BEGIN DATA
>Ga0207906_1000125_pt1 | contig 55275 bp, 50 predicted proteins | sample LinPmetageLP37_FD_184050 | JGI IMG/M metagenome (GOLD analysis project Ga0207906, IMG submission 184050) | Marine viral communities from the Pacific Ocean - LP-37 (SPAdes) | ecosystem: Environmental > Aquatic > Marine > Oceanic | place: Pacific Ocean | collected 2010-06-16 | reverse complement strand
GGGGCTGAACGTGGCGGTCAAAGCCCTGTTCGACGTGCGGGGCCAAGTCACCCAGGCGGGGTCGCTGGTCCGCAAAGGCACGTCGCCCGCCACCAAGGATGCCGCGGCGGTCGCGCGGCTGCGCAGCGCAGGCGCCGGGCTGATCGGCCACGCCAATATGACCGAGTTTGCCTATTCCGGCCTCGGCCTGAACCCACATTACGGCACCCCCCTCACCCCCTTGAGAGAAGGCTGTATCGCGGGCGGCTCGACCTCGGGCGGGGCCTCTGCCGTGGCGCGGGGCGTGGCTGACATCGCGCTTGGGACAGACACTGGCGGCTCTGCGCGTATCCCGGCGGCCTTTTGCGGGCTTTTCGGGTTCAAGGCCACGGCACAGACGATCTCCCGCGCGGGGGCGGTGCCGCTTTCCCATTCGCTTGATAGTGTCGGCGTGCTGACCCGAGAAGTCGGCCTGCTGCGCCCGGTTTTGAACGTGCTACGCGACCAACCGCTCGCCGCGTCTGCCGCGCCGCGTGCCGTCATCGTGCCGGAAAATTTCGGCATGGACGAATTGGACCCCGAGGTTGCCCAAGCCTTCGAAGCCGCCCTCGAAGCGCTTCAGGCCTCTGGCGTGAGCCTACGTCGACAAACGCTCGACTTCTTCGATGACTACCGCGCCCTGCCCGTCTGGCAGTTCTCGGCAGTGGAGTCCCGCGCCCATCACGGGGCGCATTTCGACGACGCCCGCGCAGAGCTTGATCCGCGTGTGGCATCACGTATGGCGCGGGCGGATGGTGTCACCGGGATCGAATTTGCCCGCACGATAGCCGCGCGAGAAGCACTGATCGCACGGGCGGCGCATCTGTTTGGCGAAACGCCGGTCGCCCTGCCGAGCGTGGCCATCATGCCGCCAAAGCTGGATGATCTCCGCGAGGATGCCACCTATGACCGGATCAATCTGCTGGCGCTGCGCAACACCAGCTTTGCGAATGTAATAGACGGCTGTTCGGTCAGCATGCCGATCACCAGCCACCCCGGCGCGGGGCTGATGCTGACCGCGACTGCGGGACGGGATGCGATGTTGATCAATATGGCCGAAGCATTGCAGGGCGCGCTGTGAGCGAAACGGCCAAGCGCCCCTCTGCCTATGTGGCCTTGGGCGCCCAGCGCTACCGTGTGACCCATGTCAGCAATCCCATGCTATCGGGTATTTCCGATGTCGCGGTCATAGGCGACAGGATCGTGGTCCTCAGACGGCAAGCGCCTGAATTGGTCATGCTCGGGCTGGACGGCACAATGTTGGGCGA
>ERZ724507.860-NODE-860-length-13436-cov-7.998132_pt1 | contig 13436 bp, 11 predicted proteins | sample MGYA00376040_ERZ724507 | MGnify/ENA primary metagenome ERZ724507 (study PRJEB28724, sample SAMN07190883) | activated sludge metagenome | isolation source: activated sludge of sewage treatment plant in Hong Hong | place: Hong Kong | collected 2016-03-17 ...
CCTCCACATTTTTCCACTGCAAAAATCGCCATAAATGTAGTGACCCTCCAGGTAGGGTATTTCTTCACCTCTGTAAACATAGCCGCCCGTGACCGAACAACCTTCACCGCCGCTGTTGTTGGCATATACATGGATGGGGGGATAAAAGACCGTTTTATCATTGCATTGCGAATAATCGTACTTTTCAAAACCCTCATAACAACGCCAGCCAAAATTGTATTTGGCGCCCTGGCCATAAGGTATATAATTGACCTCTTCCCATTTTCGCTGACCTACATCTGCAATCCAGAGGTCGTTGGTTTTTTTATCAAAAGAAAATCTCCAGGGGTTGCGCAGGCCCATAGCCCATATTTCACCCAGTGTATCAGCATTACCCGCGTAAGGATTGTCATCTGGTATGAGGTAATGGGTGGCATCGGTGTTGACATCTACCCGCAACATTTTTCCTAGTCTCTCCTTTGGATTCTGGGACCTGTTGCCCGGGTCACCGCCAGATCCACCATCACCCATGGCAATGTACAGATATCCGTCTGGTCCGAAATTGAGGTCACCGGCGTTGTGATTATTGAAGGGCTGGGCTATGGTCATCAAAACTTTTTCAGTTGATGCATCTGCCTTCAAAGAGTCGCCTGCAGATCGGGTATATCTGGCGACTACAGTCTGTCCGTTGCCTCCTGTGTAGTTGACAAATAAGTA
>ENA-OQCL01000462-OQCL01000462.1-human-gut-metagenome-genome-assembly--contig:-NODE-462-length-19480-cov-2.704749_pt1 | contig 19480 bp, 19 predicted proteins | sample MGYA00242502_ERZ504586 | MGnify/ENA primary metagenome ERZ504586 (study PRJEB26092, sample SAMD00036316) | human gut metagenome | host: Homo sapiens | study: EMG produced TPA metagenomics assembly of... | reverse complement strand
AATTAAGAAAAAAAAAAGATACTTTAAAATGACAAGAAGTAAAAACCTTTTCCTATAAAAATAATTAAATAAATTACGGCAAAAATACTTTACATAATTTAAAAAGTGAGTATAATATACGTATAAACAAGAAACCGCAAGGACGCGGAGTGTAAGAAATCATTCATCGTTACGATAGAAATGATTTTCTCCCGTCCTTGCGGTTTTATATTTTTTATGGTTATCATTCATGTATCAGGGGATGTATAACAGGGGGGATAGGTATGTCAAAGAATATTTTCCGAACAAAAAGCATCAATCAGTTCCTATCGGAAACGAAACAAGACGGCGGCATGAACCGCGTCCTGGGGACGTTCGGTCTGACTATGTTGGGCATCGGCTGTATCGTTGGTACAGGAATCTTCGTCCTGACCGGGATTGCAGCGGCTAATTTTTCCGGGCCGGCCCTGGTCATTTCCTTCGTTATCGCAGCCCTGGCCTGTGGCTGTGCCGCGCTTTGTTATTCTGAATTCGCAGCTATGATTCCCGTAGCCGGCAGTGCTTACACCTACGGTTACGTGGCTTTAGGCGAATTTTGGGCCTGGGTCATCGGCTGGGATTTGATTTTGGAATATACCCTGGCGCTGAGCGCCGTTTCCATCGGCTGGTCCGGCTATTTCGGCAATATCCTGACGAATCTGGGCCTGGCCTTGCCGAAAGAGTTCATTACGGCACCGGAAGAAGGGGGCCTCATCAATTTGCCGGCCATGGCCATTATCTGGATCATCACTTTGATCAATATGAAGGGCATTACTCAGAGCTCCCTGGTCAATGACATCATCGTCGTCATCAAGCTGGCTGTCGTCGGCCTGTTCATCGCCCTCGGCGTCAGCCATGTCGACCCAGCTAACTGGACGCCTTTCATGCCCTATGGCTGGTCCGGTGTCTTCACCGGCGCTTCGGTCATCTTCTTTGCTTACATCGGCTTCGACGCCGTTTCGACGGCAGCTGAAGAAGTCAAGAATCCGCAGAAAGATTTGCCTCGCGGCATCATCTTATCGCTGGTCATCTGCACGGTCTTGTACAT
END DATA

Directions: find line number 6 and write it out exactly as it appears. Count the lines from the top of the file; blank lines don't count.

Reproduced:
AATTAAGAAAAAAAAAAGATACTTTAAAATGACAAGAAGTAAAAACCTTTTCCTATAAAAATAATTAAATAAATTACGGCAAAAATACTTTACATAATTTAAAAAGTGAGTATAATATACGTATAAACAAGAAACCGCAAGGACGCGGAGTGTAAGAAATCATTCATCGTTACGATAGAAATGATTTTCTCCCGTCCTTGCGGTTTTATATTTTTTATGGTTATCATTCATGTATCAGGGGATGTATAACAGGGGGGATAGGTATGTCAAAGAATATTTTCCGAACAAAAAGCATCAATCAGTTCCTATCGGAAACGAAACAAGACGGCGGCATGAACCGCGTCCTGGGGACGTTCGGTCTGACTATGTTGGGCATCGGCTGTATCGTTGGTACAGGAATCTTCGTCCTGACCGGGATTGCAGCGGCTAATTTTTCCGGGCCGGCCCTGGTCATTTCCTTCGTTATCGCAGCCCTGGCCTGTGGCTGTGCCGCGCTTTGTTATTCTGAATTCGCAGCTATGATTCCCGTAGCCGGCAGTGCTTACACCTACGGTTACGTGGCTTTAGGCGAATTTTGGGCCTGGGTCATCGGCTGGGATTTGATTTTGGAATATACCCTGGCGCTGAGCGCCGTTTCCATCGGCTGGTCCGGCTATTTCGGCAATATCCTGACGAATCTGGGCCTGGCCTTGCCGAAAGAGTTCATTACGGCACCGGAAGAAGGGGGCCTCATCAATTTGCCGGCCATGGCCATTATCTGGATCATCACTTTGATCAATATGAAGGGCATTACTCAGAGCTCCCTGGTCAATGACATCATCGTCGTCATCAAGCTGGCTGTCGTCGGCCTGTTCATCGCCCTCGGCGTCAGCCATGTCGACCCAGCTAACTGGACGCCTTTCATGCCCTATGGCTGGTCCGGTGTCTTCACCGGCGCTTCGGTCATCTTCTTTGCTTACATCGGCTTCGACGCCGTTTCGACGGCAGCTGAAGAAGTCAAGAATCCGCAGAAAGATTTGCCTCGCGGCATCATCTTATCGCTGGTCATCTGCACGGTCTTGTACAT